In a previous blog, we looked at the often prohibitive cost of health care under the system currently in place in America. There, we discovered that even mid-tier “silver” plans offered by Covered California can have deductibles north of $3,000. Today, Covered California announced regrettable news indicating that they were unable to stem the tide of rising costs, indicating that premiums will be 13.2% more expensive in 2017.
Over the last two years, Covered California has managed to stem the increasing cost of plans to the tune of single-digit percentages. That streak is over, as Americans can expect to fork over 13.2% more money per month for their health coverage. For citizens already burdened by costly premiums and sky-high deductibles, this news comes as yet another unwelcome squeeze to the pocketbook.
Why, after two years of approximately 4% increases, did the cost suddenly jump over 13%? In addition to general medical cost increases across the industry, an important federal program that subsidized the most expensive claims is set to expire. That means that people who don’t need expensive medical care will need to essentially chip in a little bit extra to cover those who do. This was previously taken care of by allocated budget, but those coffers have run dry.
Part of the reasoning behind Obamacare concerns citizens’ ability to “shop around” for a plan that makes both pragmatic as well as economic sense for them. However, that element of choice is growing slimmer by the day. UnitedHealth Group, the nation’s largest health insurer, is exiting the Covered California marketplace after only a year, citing an inability to make a profit on individual plans under this system. This leaves only four other insurers for people to choose from — hardly a competitive marketplace as initially envisioned under Obamacare.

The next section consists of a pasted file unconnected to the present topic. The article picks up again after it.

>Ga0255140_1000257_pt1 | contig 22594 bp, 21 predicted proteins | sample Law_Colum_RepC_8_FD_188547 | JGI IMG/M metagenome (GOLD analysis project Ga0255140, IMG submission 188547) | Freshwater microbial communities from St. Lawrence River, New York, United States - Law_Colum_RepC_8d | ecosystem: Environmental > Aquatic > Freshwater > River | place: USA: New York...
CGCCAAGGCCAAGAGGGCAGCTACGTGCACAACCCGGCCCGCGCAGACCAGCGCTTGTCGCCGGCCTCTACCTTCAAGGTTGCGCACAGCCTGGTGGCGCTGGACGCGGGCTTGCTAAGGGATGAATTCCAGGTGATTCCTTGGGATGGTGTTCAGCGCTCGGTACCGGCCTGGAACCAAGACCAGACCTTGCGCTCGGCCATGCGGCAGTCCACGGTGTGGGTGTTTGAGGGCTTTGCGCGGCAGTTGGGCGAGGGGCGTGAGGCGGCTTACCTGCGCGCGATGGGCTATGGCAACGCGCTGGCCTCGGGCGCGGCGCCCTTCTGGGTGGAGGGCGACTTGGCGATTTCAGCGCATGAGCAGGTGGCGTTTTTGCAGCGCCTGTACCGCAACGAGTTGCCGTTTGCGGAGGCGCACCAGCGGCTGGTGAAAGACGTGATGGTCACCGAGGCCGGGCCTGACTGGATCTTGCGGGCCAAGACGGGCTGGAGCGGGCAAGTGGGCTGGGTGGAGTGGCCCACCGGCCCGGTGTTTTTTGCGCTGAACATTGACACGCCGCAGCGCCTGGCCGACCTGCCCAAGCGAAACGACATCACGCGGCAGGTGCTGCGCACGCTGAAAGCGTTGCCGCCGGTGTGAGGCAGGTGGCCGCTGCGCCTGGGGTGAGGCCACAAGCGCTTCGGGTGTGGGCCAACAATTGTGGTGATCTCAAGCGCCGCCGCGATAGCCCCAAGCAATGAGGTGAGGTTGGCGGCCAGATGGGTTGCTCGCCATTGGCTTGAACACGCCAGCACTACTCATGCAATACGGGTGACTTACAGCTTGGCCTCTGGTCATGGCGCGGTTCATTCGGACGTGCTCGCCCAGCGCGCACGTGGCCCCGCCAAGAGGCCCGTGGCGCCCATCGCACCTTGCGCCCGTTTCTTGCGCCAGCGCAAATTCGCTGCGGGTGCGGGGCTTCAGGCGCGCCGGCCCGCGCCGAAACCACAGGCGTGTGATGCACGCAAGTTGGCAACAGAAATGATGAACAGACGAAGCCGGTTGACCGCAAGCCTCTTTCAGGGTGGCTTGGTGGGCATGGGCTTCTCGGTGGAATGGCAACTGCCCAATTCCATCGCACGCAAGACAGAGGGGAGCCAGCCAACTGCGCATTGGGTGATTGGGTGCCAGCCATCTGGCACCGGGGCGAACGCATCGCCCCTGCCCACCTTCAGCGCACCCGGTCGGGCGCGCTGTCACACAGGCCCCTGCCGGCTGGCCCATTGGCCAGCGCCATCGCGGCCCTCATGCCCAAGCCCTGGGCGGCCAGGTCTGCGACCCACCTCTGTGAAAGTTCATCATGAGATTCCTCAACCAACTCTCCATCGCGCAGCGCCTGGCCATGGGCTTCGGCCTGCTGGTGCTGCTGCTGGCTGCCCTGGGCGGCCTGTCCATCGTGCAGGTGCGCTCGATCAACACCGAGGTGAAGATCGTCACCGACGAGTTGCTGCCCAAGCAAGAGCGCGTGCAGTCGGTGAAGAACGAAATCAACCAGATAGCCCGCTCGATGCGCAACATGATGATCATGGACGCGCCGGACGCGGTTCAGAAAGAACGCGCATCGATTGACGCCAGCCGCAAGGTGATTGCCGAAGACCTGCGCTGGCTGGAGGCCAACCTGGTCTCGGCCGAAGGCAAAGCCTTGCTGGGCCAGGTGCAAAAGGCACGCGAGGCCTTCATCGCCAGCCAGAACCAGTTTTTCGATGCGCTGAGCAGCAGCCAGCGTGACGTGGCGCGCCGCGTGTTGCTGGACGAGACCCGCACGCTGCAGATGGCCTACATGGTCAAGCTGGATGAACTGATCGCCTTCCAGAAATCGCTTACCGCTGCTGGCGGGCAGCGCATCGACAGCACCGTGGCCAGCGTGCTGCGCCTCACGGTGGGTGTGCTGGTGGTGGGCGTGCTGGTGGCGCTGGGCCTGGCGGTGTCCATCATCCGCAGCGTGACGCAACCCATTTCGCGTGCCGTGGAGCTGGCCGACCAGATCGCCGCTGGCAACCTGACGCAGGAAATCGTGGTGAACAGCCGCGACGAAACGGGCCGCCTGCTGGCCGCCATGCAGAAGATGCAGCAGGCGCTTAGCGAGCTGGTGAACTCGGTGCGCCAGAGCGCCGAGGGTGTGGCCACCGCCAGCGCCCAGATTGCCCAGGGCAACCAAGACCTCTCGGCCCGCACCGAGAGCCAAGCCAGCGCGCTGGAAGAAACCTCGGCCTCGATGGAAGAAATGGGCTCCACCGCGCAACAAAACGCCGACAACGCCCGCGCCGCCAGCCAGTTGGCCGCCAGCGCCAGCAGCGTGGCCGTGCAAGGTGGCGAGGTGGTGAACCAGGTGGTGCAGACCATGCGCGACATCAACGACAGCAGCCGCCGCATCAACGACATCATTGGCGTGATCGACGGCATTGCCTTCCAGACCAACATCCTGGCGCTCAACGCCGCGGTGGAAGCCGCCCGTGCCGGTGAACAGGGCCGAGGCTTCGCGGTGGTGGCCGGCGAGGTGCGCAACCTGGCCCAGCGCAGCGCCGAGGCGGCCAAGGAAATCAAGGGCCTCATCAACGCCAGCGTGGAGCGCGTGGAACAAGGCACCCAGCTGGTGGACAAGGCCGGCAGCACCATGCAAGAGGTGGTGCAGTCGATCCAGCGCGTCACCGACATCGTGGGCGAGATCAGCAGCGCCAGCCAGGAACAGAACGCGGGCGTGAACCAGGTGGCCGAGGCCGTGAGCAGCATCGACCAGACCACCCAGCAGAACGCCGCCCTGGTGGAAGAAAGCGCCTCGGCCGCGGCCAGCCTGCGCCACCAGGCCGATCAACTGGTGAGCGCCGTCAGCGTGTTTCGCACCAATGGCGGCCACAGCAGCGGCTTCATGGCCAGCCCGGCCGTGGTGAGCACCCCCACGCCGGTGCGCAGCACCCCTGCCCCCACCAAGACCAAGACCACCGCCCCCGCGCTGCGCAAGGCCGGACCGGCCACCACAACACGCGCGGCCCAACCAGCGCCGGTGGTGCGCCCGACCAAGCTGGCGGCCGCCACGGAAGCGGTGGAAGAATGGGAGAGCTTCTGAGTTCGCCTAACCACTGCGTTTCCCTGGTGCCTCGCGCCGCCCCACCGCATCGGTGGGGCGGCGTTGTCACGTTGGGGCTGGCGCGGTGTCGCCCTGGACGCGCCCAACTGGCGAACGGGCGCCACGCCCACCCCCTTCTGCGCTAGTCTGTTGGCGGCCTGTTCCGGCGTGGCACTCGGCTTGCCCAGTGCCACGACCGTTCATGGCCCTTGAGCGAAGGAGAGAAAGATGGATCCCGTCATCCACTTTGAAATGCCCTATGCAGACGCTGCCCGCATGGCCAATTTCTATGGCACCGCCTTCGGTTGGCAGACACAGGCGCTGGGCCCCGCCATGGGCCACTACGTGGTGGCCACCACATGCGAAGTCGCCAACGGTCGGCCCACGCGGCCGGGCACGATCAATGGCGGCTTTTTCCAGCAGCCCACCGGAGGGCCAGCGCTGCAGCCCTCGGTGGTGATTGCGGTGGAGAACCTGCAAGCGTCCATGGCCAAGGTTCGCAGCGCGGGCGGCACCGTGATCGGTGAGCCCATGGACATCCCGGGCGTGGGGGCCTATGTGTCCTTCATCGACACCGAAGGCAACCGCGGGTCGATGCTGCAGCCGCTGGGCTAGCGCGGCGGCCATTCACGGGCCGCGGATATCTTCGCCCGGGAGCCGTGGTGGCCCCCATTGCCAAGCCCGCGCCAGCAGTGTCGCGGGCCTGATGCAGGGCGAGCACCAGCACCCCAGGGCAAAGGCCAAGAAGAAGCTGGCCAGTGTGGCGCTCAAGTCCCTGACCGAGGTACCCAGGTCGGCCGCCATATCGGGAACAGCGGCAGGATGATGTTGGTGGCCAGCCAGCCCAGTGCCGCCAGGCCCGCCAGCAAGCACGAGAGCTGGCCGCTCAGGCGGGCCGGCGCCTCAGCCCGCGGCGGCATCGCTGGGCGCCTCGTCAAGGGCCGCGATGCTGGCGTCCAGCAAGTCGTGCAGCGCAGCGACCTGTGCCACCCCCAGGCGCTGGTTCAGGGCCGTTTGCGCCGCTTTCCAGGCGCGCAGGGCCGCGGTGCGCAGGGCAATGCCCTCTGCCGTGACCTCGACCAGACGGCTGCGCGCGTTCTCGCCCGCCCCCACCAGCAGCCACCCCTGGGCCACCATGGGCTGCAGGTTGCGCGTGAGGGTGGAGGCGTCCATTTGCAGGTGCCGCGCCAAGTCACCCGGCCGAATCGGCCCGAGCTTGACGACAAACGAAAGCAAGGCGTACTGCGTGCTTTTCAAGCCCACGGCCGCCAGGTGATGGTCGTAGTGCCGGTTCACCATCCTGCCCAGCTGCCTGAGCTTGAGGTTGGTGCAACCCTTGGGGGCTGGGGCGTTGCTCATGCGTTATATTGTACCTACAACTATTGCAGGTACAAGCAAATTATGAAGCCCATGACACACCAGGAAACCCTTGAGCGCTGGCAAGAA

One of the real concerns around the health care world right now is the terrible disparity between who can afford health care and who needs it. The premium increase coming next year could do even more to broaden that gap, as some research suggests that individuals feeling the squeeze may opt to be uninsured rather than pay the premium. For those people, alternative treatment plans (such as the ones offered at Urgent 9) provide a more feasible way of managing health costs. For now, rising premiums haven’t scared large numbers of Californians out of the health insurance marketplace (currently 92% of us have insurance). However, if this trend continues, the law as it stands may have the opposite of its intended effect by pricing citizens out of the very program meant to subsidize their health expenses.